While on a European trip in Germany, she bought a doll, which was marketed as a gag-gift for adults. Back home, she reworked the doll’s design; named it after her daughter, convinced Matell management to give it a try and, well, the rest is history.

Of the doll, Handlers believed that it was important to a girl’s esteem that she plays with a doll with breasts.

She became a member of the Jr. Achievement U.S. Hall Of Fame in 1997.

Kathy Ireland: Born in 1963 and during high school became a successful model. She was featured in Sports Illustrated swimsuit issue for 13 consecutive years, ending in 1996.

In 1993, she put her name on a line of socks for Kmart. She then developed her own clothing line for Kmart and founded Kathy Ireland Worldwide.

After her Kmart contract ended in 2003, she grew the company by placing her clothing line in over 50,000 stores in 15 countries.

She generated $1.4 billion in retail sales. That’s when she was considered one of the famous women entrepreneurs.

Since 1994, she has published several books and videos about fitness.

Suze Orman:

Born in 1951, she is best known for her Suze Orman Show on TV. Although, she is a sought after motivational speaker and the author of many books, six of which appeared on the New York Times Best Sellers list.

She did not grow up with money (her parents operated a deli). She holds a B.S. degree in Social Work.

She wanted to open her own restaurant, but circumstance prevented her from doing it. Instead, she entered the training program of Merrill Lynch to become a broker. She opened her own financial firm in 1987.

Patsy O’Connell Sherman: Ever hear of Scotchgard? She is the co-inventor. As a rare female chemist in the 1950s, an accidental spill of a chemical compound she was working on led to her invention. The spill couldn’t be removed from a pair of tennis shoes.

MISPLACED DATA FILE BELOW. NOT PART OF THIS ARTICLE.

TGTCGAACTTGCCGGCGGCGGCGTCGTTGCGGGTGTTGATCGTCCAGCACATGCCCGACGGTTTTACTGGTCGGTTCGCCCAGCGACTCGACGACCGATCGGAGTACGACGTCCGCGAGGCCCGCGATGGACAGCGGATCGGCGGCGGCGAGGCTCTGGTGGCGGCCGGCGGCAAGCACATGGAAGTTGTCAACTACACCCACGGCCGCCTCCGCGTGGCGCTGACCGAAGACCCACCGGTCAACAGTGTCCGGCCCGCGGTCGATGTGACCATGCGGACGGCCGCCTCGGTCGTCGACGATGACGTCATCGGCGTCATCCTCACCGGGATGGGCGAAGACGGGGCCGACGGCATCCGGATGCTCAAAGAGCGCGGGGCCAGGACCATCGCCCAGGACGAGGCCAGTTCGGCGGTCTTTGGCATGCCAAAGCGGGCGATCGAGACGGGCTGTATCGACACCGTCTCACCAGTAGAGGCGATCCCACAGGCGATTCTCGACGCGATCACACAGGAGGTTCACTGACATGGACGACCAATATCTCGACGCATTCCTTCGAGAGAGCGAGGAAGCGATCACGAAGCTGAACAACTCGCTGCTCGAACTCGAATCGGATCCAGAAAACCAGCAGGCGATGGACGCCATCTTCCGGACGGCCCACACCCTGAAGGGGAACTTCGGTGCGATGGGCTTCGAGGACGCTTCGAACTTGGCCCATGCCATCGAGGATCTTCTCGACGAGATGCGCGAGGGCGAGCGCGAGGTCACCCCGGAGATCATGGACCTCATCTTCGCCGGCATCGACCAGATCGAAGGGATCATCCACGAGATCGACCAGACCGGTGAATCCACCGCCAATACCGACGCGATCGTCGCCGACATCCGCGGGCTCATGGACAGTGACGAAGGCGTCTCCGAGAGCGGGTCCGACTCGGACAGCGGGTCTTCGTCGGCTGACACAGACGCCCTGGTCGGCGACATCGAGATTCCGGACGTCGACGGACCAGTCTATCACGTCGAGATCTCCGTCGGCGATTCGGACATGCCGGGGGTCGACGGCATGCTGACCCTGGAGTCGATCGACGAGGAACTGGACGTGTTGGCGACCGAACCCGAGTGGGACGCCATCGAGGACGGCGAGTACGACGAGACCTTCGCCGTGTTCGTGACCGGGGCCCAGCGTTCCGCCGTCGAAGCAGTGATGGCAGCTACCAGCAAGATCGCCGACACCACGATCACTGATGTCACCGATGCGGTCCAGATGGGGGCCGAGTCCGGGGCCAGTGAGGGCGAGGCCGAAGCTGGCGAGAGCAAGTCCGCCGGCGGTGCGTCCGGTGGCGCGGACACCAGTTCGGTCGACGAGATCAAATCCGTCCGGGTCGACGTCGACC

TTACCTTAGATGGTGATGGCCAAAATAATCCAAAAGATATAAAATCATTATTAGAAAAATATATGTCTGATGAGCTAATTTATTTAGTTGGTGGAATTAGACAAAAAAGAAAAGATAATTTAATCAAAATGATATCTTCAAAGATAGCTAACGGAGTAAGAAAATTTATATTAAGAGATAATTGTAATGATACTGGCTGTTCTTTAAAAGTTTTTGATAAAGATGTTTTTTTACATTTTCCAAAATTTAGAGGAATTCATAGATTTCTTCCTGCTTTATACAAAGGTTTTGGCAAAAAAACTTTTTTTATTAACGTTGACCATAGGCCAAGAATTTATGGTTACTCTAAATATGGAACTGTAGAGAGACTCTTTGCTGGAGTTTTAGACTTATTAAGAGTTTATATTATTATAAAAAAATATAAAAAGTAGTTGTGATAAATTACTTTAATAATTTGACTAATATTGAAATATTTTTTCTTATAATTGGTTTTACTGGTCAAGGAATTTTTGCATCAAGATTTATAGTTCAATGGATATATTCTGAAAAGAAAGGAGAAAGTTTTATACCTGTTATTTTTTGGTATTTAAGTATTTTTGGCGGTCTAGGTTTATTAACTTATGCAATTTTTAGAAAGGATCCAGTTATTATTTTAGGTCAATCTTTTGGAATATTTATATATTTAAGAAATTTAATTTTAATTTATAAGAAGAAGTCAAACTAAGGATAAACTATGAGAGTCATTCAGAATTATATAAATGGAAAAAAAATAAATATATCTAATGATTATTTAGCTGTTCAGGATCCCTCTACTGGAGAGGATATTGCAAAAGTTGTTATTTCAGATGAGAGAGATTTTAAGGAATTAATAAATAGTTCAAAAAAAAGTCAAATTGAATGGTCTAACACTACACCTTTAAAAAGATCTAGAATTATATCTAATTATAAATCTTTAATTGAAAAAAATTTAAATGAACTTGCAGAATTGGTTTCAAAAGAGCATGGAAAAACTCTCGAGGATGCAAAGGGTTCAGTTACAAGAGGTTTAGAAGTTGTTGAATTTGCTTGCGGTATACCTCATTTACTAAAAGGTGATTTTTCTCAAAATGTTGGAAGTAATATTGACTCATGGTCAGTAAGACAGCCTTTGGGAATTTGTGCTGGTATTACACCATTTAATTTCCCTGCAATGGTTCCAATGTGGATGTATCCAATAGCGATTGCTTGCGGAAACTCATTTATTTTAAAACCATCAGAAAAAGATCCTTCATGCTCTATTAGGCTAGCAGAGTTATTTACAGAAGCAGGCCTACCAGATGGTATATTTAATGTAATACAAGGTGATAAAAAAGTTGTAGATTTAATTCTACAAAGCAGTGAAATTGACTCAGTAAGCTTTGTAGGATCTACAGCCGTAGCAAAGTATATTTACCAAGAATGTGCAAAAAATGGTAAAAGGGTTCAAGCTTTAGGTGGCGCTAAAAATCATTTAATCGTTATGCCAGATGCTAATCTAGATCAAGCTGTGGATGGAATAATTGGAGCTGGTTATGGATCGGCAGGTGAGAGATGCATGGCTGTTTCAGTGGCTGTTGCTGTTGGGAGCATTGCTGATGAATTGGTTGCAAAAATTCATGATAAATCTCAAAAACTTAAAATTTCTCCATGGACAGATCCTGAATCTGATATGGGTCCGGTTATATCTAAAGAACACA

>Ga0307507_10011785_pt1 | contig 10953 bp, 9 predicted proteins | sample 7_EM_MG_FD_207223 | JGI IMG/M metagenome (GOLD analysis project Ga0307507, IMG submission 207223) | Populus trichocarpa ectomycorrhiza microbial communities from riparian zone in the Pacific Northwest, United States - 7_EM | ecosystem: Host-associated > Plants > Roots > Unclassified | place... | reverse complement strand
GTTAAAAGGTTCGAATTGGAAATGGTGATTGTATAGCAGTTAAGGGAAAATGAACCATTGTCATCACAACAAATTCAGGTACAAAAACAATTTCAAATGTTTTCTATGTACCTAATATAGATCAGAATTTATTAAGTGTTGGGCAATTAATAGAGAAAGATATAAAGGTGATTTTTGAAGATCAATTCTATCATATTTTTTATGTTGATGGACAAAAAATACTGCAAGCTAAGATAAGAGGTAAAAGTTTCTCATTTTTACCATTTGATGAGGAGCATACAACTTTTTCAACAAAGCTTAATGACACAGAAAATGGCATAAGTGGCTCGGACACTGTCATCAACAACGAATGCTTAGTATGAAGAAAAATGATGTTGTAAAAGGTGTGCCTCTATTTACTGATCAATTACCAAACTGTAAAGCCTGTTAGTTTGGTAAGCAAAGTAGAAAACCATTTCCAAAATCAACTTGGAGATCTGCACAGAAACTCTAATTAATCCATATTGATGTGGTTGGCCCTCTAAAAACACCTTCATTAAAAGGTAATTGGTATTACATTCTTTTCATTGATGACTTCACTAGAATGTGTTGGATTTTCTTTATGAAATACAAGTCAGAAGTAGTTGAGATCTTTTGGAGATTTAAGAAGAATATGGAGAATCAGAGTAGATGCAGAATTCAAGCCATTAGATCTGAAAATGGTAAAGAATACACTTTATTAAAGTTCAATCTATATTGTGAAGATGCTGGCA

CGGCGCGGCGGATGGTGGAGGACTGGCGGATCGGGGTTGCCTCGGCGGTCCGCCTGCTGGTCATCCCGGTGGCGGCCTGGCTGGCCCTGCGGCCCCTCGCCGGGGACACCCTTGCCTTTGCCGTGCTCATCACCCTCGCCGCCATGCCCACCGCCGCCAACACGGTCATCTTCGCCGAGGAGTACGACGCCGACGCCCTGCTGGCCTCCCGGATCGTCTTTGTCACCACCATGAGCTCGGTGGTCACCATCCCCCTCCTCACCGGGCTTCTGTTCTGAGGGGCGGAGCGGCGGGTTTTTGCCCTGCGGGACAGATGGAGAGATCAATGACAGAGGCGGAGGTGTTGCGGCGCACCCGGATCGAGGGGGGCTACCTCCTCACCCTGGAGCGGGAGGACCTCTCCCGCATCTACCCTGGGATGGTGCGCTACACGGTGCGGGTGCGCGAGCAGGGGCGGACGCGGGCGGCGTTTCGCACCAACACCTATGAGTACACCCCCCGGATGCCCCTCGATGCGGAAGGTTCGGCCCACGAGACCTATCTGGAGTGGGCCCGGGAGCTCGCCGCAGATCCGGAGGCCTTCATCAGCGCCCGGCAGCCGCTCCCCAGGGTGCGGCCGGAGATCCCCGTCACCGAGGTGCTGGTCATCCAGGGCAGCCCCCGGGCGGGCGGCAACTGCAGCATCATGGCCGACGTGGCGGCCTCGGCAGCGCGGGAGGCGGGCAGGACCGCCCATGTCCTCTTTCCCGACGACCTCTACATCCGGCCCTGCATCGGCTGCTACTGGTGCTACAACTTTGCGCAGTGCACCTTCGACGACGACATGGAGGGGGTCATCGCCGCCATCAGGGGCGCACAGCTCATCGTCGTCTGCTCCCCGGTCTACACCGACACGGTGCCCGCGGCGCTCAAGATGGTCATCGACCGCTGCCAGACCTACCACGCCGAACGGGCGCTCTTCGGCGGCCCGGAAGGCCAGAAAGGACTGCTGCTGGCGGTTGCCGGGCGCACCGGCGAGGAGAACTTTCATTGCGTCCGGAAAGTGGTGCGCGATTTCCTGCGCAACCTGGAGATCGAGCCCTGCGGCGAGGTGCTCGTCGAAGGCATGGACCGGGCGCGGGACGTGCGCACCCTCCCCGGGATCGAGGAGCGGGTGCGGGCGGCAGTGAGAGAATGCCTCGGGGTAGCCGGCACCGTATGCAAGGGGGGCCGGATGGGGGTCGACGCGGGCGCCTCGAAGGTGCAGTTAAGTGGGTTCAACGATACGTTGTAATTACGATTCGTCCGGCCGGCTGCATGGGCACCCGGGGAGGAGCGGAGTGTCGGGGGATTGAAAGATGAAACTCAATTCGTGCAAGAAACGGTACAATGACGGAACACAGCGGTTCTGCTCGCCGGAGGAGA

As her new compound was being tested in a textile mill, she had to await the results outside the building because women were not allowed inside the mill. The test was positive and Patsy joined the list of famous women entrepreneurs.

She has been a member of the American Chemical Society for over 50 years.

This is interesting. In 1974 the aptitude test given high school girls showed her best suited to be a housewife.

She lobbied to take the boys aptitude test. She did.

It showed she was best suited to pursue a career in science and listed dentistry or chemistry as her best potential career path.

Ruth Graves Wakefield: In her early career she was a dietitian and lecturer. At the age of 27, she and her husband purchased an old toll house in New England.

Historically, it was a stop on the stage line where passengers were taxed a toll, lodged over night and fed well.

The Wakefield’s named the lodge Toll House.

Ruth became famous for her deserts; one in particular. She invented the first chocolate chip cookie and called it the Toll House Cookie.

To this day, the recipe of Ruth Graves Wakefield appears on the back of each package of Toll House chocolate. Ruth died in 1977.

All these persons were famous women entrepreneurs. Some made more money than others.

A few will never make the history books of the next generation. But they all worked hard, had a vision and achieved greatness in their own right. They are indeed, famous women entrepreneurs!

Thank you for visiting Famous Women Entrepreneurs.


Professional
Women Entrepreneurial Organizations

National Association of Women Business Owners

National Association of Entrepreneurs

American Business Women's Association

National Organization for Women

Additional Entrepreneurship Articles

Small Business Ideas For Women